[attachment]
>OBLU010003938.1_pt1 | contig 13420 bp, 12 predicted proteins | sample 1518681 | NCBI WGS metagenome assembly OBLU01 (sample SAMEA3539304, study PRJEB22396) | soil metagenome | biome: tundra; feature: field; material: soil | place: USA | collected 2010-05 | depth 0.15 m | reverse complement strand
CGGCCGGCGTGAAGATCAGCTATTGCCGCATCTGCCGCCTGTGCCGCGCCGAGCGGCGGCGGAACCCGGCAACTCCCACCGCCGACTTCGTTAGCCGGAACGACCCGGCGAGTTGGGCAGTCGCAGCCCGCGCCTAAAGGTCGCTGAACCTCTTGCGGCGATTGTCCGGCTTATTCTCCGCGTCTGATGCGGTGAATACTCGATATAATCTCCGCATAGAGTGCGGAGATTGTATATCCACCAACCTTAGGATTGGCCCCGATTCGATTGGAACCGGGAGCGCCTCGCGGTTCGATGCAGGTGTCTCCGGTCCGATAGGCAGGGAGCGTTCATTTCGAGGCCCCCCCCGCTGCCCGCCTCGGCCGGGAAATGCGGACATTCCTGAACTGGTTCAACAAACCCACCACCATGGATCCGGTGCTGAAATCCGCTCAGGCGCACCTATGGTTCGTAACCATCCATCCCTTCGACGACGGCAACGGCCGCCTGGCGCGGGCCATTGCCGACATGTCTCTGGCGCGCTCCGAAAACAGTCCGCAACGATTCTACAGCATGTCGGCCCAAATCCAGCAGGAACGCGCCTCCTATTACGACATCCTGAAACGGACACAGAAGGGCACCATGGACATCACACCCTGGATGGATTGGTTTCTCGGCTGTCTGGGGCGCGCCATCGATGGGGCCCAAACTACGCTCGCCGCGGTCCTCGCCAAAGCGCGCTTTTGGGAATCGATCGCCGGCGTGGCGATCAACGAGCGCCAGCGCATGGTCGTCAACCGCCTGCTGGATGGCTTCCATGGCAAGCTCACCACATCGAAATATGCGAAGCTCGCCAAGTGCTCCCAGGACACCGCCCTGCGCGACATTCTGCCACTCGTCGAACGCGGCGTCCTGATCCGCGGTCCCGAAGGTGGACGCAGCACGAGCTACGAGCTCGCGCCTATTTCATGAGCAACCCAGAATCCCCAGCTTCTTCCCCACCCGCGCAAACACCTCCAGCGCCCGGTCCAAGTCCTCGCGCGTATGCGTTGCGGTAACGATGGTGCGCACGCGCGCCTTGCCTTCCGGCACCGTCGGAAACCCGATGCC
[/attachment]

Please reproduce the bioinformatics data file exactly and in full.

>OBLU010003938.1_pt1 | contig 13420 bp, 12 predicted proteins | sample 1518681 | NCBI WGS metagenome assembly OBLU01 (sample SAMEA3539304, study PRJEB22396) | soil metagenome | biome: tundra; feature: field; material: soil | place: USA | collected 2010-05 | depth 0.15 m | reverse complement strand
CGGCCGGCGTGAAGATCAGCTATTGCCGCATCTGCCGCCTGTGCCGCGCCGAGCGGCGGCGGAACCCGGCAACTCCCACCGCCGACTTCGTTAGCCGGAACGACCCGGCGAGTTGGGCAGTCGCAGCCCGCGCCTAAAGGTCGCTGAACCTCTTGCGGCGATTGTCCGGCTTATTCTCCGCGTCTGATGCGGTGAATACTCGATATAATCTCCGCATAGAGTGCGGAGATTGTATATCCACCAACCTTAGGATTGGCCCCGATTCGATTGGAACCGGGAGCGCCTCGCGGTTCGATGCAGGTGTCTCCGGTCCGATAGGCAGGGAGCGTTCATTTCGAGGCCCCCCCCGCTGCCCGCCTCGGCCGGGAAATGCGGACATTCCTGAACTGGTTCAACAAACCCACCACCATGGATCCGGTGCTGAAATCCGCTCAGGCGCACCTATGGTTCGTAACCATCCATCCCTTCGACGACGGCAACGGCCGCCTGGCGCGGGCCATTGCCGACATGTCTCTGGCGCGCTCCGAAAACAGTCCGCAACGATTCTACAGCATGTCGGCCCAAATCCAGCAGGAACGCGCCTCCTATTACGACATCCTGAAACGGACACAGAAGGGCACCATGGACATCACACCCTGGATGGATTGGTTTCTCGGCTGTCTGGGGCGCGCCATCGATGGGGCCCAAACTACGCTCGCCGCGGTCCTCGCCAAAGCGCGCTTTTGGGAATCGATCGCCGGCGTGGCGATCAACGAGCGCCAGCGCATGGTCGTCAACCGCCTGCTGGATGGCTTCCATGGCAAGCTCACCACATCGAAATATGCGAAGCTCGCCAAGTGCTCCCAGGACACCGCCCTGCGCGACATTCTGCCACTCGTCGAACGCGGCGTCCTGATCCGCGGTCCCGAAGGTGGACGCAGCACGAGCTACGAGCTCGCGCCTATTTCATGAGCAACCCAGAATCCCCAGCTTCTTCCCCACCCGCGCAAACACCTCCAGCGCCCGGTCCAAGTCCTCGCGCGTATGCGTTGCGGTAACGATGGTGCGCACGCGCGCCTTGCCTTCCGGCACCGTCGGAAACCCGATGCC